Inside the fear of the number 13 and Friday the 13th

A Friday the 13th landing in the middle of the month of Halloween isn’t an especially welcome event for someone with triskaidekaphobia (extreme fear of the number 13). It’s even worse for someone with paraskevidekatriaphobia (fear of Friday the 13th).

But here were are, the first Friday the 13th of October since 2006 and the last until 2023.

“There are people who specifically avoid the number 13, regardless of whether it’s Friday the 13th,” said Justin Weeks, a Nebraska Medicine psychologist. “And you add that on top of the month of October … ”

Fears come in all shapes, sizes and severities, but whether a fear is rational or irrational — whether it’s sharks or black cats — the truism holds, well, true: You need to face your fears to overcome them.

“The fuel to all fears is avoidance,” Weeks said. If a person grows up with a fear of 13, they tend to avoid it, and the avoidance becomes a self-reinforcing behavior.

“Depending on how often the source of the anxiety comes up, it can actually make a person feel like they have to continue to rely on the avoidance,” Weeks said. “It can lock a person into a cycle.”

This, he said, is why exposure therapy is typically the first means of fighting fears for people with anxiety disorders and obsessive-compulsive disorders.

This can be a problem for people with a fear of something like Friday the 13th, which typically only happens one or two times a year. (Twice this year. Three times in 2026. And 26 is of course evenly divisible by 13 … )

Those who have a debilitating or even moderate fear of the day or number don’t have too much trouble avoiding triggers. Don’t go to the 13th floor. Don’t sit in the 13th row of an airplane. Don’t travel on Friday the 13th.

That last one might be having something of an economic impact.

In a National Geographic article, Donald Dossey, a folklore historian and founder of the Stress Management Center and Phobia Institute in Asheville, North Carolina, estimated that $800 to $900 million is lost each Friday the 13th because of people not flying or doing business as usual.

And it doesn’t take a crushing fear of 13 to want to avoid flying today. About one in four Americans consider themselves to be “somewhat” or “very” superstitious, according to a Gallup poll.

“Negative superstitions like the number 13 come from an attempt to order the world and have a greater control over events,” said Stuart Vyse, who was previously a professor of psychology at Connecticut College and is the author of “Believing in Magic: The Psychology of Superstition.”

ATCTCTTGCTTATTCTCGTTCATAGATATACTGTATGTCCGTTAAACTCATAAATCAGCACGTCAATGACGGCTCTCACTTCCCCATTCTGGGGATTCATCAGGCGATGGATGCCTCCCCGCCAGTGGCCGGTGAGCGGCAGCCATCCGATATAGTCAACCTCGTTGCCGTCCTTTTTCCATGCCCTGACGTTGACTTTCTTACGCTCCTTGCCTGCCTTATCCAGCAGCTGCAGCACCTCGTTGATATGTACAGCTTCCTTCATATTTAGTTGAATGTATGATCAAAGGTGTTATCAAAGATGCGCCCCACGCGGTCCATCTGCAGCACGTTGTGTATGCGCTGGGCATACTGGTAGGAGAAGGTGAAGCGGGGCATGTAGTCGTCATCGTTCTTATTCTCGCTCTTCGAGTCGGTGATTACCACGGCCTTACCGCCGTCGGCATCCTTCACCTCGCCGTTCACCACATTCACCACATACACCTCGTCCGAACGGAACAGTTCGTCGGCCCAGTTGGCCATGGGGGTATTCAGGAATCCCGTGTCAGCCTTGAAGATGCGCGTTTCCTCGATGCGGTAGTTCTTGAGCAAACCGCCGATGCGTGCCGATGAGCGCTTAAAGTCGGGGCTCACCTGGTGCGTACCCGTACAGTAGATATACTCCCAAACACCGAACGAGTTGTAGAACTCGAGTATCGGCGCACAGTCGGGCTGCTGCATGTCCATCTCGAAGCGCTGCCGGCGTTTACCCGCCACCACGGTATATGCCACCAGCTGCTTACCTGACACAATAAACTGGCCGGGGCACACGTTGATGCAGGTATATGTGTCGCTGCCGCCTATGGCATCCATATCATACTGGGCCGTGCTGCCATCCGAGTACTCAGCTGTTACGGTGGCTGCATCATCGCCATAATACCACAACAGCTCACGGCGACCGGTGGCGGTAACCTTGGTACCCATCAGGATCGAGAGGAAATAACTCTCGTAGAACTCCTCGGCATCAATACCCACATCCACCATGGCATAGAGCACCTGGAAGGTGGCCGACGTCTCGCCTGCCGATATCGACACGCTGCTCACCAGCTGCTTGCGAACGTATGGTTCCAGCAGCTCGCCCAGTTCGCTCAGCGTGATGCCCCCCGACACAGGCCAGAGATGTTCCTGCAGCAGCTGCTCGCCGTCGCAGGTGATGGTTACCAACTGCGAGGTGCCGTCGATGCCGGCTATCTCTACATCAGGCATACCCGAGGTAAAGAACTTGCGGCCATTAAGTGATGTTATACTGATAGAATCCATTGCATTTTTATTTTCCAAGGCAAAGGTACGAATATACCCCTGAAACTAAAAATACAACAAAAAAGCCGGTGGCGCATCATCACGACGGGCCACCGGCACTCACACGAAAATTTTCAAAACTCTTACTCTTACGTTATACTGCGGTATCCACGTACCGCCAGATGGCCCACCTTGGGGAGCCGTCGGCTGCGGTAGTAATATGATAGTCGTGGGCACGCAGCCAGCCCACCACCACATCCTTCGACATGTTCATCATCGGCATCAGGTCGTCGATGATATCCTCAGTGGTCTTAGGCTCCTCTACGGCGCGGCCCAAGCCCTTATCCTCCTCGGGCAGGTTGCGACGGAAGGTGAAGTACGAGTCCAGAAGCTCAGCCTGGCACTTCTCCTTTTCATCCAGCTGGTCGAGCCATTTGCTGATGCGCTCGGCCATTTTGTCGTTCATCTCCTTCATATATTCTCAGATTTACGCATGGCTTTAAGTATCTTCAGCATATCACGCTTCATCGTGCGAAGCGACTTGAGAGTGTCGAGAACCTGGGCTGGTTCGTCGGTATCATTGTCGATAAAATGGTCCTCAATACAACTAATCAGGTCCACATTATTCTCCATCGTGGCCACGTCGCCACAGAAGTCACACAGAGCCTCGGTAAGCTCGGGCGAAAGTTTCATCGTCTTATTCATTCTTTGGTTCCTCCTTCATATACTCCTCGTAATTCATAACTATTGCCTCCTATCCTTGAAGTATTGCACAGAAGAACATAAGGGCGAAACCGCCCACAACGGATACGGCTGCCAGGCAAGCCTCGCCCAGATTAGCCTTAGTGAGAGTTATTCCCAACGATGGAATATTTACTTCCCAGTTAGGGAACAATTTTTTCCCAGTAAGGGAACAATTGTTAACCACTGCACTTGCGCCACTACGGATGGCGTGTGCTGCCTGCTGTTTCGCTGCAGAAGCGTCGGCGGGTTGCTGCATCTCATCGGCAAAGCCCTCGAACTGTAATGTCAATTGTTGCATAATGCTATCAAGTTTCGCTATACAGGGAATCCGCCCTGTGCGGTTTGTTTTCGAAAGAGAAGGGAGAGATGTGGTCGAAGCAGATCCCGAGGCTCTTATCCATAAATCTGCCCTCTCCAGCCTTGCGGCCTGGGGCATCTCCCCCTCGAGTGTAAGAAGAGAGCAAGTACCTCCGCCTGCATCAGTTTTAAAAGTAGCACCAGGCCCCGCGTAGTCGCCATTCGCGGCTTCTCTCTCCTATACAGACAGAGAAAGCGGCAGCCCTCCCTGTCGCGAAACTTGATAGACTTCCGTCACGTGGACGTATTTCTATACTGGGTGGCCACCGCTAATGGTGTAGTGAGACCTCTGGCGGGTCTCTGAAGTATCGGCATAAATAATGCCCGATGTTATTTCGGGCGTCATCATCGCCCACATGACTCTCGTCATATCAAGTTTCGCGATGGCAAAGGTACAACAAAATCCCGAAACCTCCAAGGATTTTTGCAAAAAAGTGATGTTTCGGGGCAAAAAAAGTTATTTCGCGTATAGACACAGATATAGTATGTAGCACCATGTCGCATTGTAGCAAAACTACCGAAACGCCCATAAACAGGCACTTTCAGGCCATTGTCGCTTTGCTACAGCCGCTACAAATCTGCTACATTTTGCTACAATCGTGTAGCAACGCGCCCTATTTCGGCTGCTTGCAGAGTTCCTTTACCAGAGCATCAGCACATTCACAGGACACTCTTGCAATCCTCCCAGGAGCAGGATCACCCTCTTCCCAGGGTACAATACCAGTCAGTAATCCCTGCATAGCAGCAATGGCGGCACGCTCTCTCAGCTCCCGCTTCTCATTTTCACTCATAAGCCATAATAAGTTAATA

The fear of 13, like any positive or negative superstition, is something that gets reinforced by pop culture. The never-ending “Friday the 13th” series has helped spread anxiety of the day.

“But there are people who do a double-whammy on 13,” Vyse said. “There are people out there who turn it around and think of it as a lucky number.”

Taylor Swift is one of those people. She draws 13 on her hand before shows. She previously told MTV News, “I was born on the 13th. I turned 13 on Friday the 13th. My first album went gold in 13 weeks. My first No. 1 song had a 13-second intro. Every time I’ve won an award, I’ve been seated in either the 13th seat, the 13th row, the 13th section or row M, which is the 13th letter.”

Vyse himself considers 13 somewhat of a lucky number. There was that one time that he got a little freaked out during a turbulent flight after he realized he was sitting in the 13th row. But he has good reason to like the number.

Google various combos of “fear,” “13” and “psychology,” and Vyse’s name invariably pops up near the top article results. He and the number are forever linked.

“The number 13 has been very good to me,” he said. “I feel I owe a debt to all the superstitious people in the world.”

The supposed unlucky origins of the number 13 and Friday the 13th

Christ dined with 12 disciples at the last supper, and supposedly the 13th guest was Judas, the apostle who betrayed Jesus.

Friday is also considered a generally unlucky day by some biblical scholars. It is believed to be the day Christ was crucified and the day Eve tempted Adam. It is also believed that Cain killed his brother, Abel, on Friday the 13th.

In her 1921 work, Egyptologist Margaret Murray claimed that witches came in covens of 13 — 12 witches and one Satan. This was considered to be a mockery of Christ and his 12 disciples. Another theory: 13 was the maximum number of witches that could fit into a 9-foot dance circle.

In Norse mythology, the evil god Loki was thought to be the 13th guest at a dinner party in Valhalla.

On Friday, Oct. 13, 1307, the king of France began arresting hundreds of the Knights Templar.

The superstition has become more pervasive thanks to pop culture. Thomas W. Lawson’s 1907 novel “Friday the Thirteenth” helped fuel the day’s lack of luck. And the “Friday the 13th” movies have forever associated the day with a certain teen-killing, hockey-mask wearing psychopath.

 

Do you believe Friday the 13th is an unlucky day, lucky day or just another day?

 

Source Inside the fear of the number 13 and Friday the 13th

 

 

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